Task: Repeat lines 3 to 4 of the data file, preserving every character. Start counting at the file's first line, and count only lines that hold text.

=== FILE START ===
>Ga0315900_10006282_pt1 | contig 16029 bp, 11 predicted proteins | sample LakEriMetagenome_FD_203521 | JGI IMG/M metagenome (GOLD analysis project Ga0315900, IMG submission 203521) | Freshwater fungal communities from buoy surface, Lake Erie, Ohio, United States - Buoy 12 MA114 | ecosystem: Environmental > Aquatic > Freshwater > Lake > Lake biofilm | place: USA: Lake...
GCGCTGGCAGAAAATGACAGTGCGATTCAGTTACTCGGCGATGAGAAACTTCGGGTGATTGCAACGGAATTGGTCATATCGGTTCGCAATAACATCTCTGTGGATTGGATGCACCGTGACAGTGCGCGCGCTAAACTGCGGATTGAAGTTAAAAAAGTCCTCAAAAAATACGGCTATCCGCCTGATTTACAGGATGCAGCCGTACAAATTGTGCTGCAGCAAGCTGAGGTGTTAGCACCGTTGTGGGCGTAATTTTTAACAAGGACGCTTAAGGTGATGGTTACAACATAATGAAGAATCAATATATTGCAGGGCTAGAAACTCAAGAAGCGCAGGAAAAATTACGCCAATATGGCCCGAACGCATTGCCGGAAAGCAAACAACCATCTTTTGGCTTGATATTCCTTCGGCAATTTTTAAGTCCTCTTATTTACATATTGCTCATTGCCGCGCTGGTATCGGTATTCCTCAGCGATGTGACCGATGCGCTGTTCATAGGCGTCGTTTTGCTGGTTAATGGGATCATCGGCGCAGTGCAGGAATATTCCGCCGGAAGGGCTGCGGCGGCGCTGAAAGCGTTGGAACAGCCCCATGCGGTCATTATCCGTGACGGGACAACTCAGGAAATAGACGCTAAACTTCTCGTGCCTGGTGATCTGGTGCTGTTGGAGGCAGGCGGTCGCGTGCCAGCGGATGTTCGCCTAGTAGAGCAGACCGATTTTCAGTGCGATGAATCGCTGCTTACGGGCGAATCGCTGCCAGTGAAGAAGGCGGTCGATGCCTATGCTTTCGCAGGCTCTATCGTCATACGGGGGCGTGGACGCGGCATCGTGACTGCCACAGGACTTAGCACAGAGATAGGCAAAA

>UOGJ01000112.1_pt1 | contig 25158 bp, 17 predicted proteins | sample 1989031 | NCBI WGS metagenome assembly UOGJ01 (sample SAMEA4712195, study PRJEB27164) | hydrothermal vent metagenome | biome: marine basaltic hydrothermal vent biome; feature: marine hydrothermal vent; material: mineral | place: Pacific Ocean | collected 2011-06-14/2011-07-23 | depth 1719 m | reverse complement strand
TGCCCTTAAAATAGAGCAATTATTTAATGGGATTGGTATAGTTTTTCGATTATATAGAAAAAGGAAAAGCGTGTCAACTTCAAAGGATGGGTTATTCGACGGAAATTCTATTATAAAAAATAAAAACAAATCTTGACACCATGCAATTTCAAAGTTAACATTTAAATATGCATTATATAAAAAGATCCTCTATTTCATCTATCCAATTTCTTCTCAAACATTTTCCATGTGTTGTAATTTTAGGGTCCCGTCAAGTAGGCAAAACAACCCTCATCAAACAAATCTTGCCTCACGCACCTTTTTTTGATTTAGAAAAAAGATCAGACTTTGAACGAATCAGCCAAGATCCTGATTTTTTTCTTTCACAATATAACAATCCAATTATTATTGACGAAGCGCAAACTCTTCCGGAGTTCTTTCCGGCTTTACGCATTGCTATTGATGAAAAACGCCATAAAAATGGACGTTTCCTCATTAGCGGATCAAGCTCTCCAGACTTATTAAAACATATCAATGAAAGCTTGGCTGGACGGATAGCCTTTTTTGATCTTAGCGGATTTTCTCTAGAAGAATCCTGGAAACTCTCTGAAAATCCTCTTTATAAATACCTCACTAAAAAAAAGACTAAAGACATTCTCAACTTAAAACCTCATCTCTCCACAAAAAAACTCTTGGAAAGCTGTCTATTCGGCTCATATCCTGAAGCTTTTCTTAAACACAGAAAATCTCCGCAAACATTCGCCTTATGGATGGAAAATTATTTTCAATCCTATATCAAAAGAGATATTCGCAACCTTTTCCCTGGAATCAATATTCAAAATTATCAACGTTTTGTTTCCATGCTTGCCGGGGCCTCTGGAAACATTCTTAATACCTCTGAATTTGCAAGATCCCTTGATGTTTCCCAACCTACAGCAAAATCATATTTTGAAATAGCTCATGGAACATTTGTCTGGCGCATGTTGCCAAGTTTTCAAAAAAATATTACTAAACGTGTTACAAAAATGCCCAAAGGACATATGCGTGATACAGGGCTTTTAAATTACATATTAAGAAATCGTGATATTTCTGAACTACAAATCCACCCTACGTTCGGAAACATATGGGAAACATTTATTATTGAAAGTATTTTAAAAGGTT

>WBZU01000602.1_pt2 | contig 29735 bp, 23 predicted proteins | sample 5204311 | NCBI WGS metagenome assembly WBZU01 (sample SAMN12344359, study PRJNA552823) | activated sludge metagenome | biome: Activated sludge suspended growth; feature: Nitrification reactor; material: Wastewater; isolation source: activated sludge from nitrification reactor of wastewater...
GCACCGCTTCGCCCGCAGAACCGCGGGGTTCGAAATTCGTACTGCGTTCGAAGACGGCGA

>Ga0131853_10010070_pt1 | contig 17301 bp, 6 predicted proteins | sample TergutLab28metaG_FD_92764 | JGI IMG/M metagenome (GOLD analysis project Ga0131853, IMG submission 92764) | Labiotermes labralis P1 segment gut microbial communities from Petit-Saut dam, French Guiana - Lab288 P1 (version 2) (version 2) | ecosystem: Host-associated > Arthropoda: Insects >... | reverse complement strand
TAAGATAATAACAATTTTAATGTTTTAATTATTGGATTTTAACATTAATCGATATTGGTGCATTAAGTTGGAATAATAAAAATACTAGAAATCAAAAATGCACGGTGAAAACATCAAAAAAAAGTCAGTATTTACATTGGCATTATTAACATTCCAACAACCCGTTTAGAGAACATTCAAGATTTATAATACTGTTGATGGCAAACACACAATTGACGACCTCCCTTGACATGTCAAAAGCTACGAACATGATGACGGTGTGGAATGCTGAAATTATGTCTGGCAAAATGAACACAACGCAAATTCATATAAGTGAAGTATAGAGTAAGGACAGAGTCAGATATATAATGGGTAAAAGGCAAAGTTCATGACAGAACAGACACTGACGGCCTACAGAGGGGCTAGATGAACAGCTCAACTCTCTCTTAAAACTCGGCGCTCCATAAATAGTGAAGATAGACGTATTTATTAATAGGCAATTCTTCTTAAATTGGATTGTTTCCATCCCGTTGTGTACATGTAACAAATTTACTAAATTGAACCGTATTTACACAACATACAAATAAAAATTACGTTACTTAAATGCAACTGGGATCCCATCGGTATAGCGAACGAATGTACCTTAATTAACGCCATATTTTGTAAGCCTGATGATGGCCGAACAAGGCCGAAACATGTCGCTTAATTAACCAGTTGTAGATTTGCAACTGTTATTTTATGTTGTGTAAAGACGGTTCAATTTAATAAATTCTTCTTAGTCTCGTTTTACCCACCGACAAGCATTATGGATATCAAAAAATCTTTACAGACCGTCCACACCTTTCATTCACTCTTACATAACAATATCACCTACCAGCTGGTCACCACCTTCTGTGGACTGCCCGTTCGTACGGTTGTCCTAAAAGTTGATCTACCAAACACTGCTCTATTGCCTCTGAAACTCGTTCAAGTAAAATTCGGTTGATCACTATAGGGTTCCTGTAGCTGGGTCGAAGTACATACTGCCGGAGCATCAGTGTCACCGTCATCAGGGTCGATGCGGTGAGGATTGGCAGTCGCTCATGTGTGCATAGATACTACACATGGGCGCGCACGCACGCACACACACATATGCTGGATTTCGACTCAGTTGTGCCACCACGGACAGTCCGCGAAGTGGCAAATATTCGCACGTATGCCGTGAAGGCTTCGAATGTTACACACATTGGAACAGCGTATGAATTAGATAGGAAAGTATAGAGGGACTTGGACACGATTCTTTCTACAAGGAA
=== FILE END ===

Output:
>UOGJ01000112.1_pt1 | contig 25158 bp, 17 predicted proteins | sample 1989031 | NCBI WGS metagenome assembly UOGJ01 (sample SAMEA4712195, study PRJEB27164) | hydrothermal vent metagenome | biome: marine basaltic hydrothermal vent biome; feature: marine hydrothermal vent; material: mineral | place: Pacific Ocean | collected 2011-06-14/2011-07-23 | depth 1719 m | reverse complement strand
TGCCCTTAAAATAGAGCAATTATTTAATGGGATTGGTATAGTTTTTCGATTATATAGAAAAAGGAAAAGCGTGTCAACTTCAAAGGATGGGTTATTCGACGGAAATTCTATTATAAAAAATAAAAACAAATCTTGACACCATGCAATTTCAAAGTTAACATTTAAATATGCATTATATAAAAAGATCCTCTATTTCATCTATCCAATTTCTTCTCAAACATTTTCCATGTGTTGTAATTTTAGGGTCCCGTCAAGTAGGCAAAACAACCCTCATCAAACAAATCTTGCCTCACGCACCTTTTTTTGATTTAGAAAAAAGATCAGACTTTGAACGAATCAGCCAAGATCCTGATTTTTTTCTTTCACAATATAACAATCCAATTATTATTGACGAAGCGCAAACTCTTCCGGAGTTCTTTCCGGCTTTACGCATTGCTATTGATGAAAAACGCCATAAAAATGGACGTTTCCTCATTAGCGGATCAAGCTCTCCAGACTTATTAAAACATATCAATGAAAGCTTGGCTGGACGGATAGCCTTTTTTGATCTTAGCGGATTTTCTCTAGAAGAATCCTGGAAACTCTCTGAAAATCCTCTTTATAAATACCTCACTAAAAAAAAGACTAAAGACATTCTCAACTTAAAACCTCATCTCTCCACAAAAAAACTCTTGGAAAGCTGTCTATTCGGCTCATATCCTGAAGCTTTTCTTAAACACAGAAAATCTCCGCAAACATTCGCCTTATGGATGGAAAATTATTTTCAATCCTATATCAAAAGAGATATTCGCAACCTTTTCCCTGGAATCAATATTCAAAATTATCAACGTTTTGTTTCCATGCTTGCCGGGGCCTCTGGAAACATTCTTAATACCTCTGAATTTGCAAGATCCCTTGATGTTTCCCAACCTACAGCAAAATCATATTTTGAAATAGCTCATGGAACATTTGTCTGGCGCATGTTGCCAAGTTTTCAAAAAAATATTACTAAACGTGTTACAAAAATGCCCAAAGGACATATGCGTGATACAGGGCTTTTAAATTACATATTAAGAAATCGTGATATTTCTGAACTACAAATCCACCCTACGTTCGGAAACATATGGGAAACATTTATTATTGAAAGTATTTTAAAAGGTT